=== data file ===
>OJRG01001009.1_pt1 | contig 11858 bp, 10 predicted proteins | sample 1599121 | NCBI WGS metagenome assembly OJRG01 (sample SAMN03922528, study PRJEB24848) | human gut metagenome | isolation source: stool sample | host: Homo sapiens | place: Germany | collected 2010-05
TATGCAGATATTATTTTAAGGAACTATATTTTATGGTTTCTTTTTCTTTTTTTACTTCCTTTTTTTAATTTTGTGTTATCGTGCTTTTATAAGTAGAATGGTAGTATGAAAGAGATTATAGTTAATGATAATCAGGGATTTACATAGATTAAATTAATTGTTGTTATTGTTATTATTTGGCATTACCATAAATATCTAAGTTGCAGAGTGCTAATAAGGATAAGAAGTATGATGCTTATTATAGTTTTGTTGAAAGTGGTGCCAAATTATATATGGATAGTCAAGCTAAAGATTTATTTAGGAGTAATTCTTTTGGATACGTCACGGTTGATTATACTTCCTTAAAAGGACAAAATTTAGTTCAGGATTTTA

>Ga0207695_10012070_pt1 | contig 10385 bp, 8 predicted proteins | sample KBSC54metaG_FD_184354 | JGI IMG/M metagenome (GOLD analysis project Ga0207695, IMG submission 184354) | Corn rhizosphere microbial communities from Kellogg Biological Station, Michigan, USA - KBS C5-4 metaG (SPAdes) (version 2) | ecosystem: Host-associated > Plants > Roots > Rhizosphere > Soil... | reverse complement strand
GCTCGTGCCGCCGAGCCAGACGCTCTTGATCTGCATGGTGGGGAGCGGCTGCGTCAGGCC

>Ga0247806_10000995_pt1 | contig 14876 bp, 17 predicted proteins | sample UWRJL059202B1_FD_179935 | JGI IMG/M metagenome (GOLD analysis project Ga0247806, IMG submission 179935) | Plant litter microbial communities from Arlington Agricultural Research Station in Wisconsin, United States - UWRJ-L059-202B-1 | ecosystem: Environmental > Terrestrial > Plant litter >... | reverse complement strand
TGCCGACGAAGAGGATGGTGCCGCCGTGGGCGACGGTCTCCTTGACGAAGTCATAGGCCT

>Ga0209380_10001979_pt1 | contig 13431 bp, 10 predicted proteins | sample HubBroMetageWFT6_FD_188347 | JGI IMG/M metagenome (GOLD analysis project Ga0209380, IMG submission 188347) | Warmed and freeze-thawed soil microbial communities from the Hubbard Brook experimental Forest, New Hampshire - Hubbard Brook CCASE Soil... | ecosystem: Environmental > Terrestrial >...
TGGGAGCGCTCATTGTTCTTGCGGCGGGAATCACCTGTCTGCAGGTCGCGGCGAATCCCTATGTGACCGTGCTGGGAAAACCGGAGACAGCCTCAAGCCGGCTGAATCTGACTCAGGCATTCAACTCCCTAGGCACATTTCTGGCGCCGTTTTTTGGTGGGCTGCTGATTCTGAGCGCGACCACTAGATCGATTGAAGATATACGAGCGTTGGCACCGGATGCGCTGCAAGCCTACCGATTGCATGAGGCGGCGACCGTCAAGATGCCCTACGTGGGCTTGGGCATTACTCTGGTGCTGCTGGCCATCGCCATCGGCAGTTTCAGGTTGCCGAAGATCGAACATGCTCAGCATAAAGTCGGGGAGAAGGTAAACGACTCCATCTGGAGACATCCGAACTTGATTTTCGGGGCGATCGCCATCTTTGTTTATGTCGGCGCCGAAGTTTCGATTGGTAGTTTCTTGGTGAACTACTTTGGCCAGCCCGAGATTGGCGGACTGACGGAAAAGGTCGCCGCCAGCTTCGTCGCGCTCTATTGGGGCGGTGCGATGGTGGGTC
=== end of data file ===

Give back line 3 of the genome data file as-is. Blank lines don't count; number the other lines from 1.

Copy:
>Ga0207695_10012070_pt1 | contig 10385 bp, 8 predicted proteins | sample KBSC54metaG_FD_184354 | JGI IMG/M metagenome (GOLD analysis project Ga0207695, IMG submission 184354) | Corn rhizosphere microbial communities from Kellogg Biological Station, Michigan, USA - KBS C5-4 metaG (SPAdes) (version 2) | ecosystem: Host-associated > Plants > Roots > Rhizosphere > Soil... | reverse complement strand